Therapeutics Focus: Hair and Nails

 

Biotin Supplements Cause Misleading Test Results

A new case report in the Journal of the Endocrine Society documents how a patient’s use of a biotin supplement caused her to have clinically misleading test results, which prompted numerous consultations and unnecessary radiographic and laboratory testing.

In November 2017, the FDA issued a warning “alerting the public, healthcare providers, lab personnel, and lab test developers that biotin can significantly interfere with certain lab tests and cause incorrect test results which may go undetected.”

Many patients take biotin supplements, which are touted to improve skin, hair, and nails, but use can produce clinically misleading test results.

The patient in the case report took a 5,000mcg dose of biotin daily. Biotin supplements in that dosage are commonly sold over-the-counter, without a prescription, in many grocery and drug stores for about $8-$20 a bottle.

In this patient’s case, “The negative clinical impact included weeks of psychological distress concerning the possibilities of hypercortisolemia or a testosterone-producing tumor. Most significantly, these abnormal test results nearly resulted in an unnecessary invasive procedure for a complex patient with a hypercoagulable state,” the case report says.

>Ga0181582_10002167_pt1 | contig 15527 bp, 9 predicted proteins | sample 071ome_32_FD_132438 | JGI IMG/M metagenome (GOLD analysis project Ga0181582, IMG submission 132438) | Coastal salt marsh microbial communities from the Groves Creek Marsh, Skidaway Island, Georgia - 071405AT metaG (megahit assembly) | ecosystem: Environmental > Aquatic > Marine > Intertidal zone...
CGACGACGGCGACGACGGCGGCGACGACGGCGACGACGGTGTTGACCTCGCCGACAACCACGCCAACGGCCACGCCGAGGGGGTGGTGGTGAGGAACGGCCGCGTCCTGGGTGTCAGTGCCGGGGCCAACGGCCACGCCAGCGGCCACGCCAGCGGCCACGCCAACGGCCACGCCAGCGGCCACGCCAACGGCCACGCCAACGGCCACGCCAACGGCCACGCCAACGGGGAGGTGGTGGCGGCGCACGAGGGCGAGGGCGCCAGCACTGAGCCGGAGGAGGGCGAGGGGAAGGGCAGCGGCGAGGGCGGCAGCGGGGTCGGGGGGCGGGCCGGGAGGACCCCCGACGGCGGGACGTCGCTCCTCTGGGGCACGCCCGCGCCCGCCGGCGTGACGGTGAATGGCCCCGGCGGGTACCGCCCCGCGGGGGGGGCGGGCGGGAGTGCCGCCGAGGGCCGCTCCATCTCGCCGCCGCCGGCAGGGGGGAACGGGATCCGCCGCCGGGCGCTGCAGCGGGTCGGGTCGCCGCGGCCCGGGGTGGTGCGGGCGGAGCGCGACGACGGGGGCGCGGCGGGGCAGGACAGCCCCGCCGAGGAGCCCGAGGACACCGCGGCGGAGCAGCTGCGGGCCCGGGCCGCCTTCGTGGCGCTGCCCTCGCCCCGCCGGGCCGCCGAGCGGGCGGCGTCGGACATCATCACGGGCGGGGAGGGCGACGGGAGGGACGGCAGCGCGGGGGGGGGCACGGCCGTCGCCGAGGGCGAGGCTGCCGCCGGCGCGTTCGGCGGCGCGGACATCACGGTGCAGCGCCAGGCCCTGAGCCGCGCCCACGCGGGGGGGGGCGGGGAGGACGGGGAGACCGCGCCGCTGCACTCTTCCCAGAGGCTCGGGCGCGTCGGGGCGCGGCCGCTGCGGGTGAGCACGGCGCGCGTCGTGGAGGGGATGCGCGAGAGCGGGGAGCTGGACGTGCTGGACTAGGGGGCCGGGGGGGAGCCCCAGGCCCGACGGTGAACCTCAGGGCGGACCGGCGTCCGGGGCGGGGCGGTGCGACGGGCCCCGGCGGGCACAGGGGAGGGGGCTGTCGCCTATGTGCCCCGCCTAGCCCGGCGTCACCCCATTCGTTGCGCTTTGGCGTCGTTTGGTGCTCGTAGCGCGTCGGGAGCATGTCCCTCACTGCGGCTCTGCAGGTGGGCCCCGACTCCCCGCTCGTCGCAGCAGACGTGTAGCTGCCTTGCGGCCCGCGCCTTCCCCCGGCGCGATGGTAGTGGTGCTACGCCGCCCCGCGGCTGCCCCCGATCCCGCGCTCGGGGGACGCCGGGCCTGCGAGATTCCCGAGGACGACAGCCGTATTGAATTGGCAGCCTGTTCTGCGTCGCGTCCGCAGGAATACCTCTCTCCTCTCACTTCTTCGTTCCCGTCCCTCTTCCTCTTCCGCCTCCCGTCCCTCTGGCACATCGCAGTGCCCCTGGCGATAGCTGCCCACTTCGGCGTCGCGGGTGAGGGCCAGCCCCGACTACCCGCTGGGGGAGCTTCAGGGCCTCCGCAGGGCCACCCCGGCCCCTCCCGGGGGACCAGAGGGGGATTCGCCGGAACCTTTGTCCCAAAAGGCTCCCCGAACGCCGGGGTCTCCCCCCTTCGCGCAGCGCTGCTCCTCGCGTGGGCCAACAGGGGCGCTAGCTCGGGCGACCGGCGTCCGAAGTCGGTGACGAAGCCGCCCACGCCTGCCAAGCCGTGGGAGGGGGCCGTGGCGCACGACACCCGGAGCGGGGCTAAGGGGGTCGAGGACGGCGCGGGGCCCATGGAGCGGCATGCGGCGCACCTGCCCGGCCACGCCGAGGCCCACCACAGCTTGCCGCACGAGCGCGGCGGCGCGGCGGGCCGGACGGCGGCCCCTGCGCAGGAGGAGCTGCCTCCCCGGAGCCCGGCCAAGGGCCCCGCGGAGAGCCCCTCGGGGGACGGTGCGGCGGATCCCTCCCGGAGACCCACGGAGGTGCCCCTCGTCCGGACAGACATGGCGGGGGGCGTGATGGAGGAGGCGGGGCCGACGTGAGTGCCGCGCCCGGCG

“The literature is lacking with regard to biotin interference with serum cortisol and testosterone immunoassays, as in our case-report,” says Maya Styner, MD, associate professor of endocrinology and metabolism in the department of medicine and the case report’s corresponding author. “Patients are ingesting supplements in a higher frequency, and higher doses, and therefore this case is timely and relevant from both a clinical and basic-science perspective.”

Study Evaluates Topical 2% Tofacitinib for Children with Alopecia Areata and More

Noting a lack of FDA approved treatments for children with alopecia areata (AA) and a lack of large controlled studies on medications used for alopecia totalis (AT) and alopecia universalis (AU), researchers evaluated the efficacy of topical 2% tofacitinib for children with AA, AT, and AU. Clinical trials have shown benefit from oral Janus kinase (JAK) inhibitors in adults with AA, but data regarding pediatric patients are limited to case reports, the authors note.

PRP FOR HAIR LOSS?

There is a good scientific rationale for the use of platelet rich plasma (PRP) for hair loss, and the safety profile is favorable. However, human clinical data are limited, and there is no “standard” for treatment. Terrence Keaney, MD talks to host Adam Friedman, MD about the state of the art in PRP treatment.

Watch now at dermtube.com/series/ask-an-expert

Eleven pediatric patients aged four to 16 whose alopecia had been present at least two years and who had failed treatment with three-week courses of oral prednisone or prednisolone as well as class 1 or 2 topical steroids were treated with nonpatented formulations of 2% topical tofacitinib.